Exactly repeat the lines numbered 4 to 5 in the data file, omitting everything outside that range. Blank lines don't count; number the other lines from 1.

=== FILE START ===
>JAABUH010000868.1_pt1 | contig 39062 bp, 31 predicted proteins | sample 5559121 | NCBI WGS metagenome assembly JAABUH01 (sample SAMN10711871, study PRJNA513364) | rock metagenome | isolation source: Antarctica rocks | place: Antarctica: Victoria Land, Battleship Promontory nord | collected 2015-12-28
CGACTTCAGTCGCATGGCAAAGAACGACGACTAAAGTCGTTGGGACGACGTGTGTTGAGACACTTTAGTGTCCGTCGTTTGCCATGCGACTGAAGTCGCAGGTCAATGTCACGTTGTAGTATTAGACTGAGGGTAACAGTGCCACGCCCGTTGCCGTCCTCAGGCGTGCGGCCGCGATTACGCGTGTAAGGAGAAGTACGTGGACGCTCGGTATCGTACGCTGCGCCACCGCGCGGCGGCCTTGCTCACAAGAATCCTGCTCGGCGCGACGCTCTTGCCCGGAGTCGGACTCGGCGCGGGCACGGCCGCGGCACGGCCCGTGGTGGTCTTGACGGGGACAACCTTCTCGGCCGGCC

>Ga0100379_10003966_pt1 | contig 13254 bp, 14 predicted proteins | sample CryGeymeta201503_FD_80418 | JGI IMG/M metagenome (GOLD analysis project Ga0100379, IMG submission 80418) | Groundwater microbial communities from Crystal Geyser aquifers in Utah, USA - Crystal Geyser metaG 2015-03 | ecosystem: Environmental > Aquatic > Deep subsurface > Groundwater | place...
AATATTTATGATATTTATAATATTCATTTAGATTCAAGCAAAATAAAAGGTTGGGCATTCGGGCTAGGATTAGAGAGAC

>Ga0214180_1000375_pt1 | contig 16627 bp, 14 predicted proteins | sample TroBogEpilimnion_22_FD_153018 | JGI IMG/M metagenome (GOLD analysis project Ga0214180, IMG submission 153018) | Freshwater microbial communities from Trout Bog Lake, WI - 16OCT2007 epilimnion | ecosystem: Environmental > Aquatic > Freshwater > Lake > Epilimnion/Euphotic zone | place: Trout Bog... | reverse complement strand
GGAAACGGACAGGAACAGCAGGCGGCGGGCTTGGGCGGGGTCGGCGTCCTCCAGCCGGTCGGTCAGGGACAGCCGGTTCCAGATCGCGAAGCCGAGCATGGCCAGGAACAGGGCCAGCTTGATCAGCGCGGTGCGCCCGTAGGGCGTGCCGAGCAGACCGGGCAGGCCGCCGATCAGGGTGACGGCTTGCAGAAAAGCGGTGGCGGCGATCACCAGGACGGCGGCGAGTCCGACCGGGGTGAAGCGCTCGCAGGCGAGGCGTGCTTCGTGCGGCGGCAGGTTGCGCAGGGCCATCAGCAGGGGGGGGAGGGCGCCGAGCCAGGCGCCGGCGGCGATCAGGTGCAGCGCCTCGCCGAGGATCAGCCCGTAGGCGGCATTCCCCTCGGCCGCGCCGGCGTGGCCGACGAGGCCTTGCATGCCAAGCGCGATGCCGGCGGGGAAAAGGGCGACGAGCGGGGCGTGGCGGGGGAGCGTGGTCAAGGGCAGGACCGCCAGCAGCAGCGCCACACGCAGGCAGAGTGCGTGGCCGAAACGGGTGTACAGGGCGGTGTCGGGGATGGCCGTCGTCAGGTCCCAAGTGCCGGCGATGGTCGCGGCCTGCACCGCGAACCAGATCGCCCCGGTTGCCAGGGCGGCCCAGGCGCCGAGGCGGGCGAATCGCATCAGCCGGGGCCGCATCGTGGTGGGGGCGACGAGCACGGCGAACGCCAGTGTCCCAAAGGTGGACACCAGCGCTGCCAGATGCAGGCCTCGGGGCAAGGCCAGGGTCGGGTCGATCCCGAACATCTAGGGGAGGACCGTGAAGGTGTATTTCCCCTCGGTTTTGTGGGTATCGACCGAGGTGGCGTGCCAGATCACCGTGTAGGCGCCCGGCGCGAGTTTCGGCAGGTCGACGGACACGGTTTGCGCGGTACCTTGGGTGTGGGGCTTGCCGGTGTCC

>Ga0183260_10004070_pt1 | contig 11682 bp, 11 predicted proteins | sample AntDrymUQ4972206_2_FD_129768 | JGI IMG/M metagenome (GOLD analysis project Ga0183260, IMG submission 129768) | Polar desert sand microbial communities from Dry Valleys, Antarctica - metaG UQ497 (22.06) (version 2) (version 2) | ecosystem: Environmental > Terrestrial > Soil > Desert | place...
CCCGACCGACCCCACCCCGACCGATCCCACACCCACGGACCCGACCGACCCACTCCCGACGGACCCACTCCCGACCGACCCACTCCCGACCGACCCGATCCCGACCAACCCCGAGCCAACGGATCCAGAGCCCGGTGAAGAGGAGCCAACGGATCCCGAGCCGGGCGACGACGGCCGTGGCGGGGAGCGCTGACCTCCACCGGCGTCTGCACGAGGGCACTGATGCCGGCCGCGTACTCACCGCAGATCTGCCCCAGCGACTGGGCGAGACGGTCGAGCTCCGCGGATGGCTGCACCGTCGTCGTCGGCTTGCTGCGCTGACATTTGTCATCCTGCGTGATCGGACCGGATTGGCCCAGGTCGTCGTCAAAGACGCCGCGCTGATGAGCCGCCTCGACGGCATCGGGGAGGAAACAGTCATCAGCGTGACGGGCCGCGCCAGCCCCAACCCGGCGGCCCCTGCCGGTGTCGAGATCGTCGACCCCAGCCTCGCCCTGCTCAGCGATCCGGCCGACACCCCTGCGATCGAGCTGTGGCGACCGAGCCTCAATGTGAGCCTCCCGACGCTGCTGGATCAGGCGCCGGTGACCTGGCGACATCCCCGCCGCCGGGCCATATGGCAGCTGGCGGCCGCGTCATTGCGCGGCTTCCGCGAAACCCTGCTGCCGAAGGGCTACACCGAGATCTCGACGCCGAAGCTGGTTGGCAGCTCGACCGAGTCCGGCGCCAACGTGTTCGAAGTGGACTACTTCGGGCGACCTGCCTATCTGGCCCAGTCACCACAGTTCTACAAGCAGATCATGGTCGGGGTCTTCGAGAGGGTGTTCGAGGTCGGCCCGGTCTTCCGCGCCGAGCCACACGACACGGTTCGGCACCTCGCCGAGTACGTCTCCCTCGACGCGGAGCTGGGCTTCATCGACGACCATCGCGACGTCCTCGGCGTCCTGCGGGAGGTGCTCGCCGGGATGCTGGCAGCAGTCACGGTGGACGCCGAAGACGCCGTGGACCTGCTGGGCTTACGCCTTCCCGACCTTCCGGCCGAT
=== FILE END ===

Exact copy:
AATATTTATGATATTTATAATATTCATTTAGATTCAAGCAAAATAAAAGGTTGGGCATTCGGGCTAGGATTAGAGAGAC

>Ga0214180_1000375_pt1 | contig 16627 bp, 14 predicted proteins | sample TroBogEpilimnion_22_FD_153018 | JGI IMG/M metagenome (GOLD analysis project Ga0214180, IMG submission 153018) | Freshwater microbial communities from Trout Bog Lake, WI - 16OCT2007 epilimnion | ecosystem: Environmental > Aquatic > Freshwater > Lake > Epilimnion/Euphotic zone | place: Trout Bog... | reverse complement strand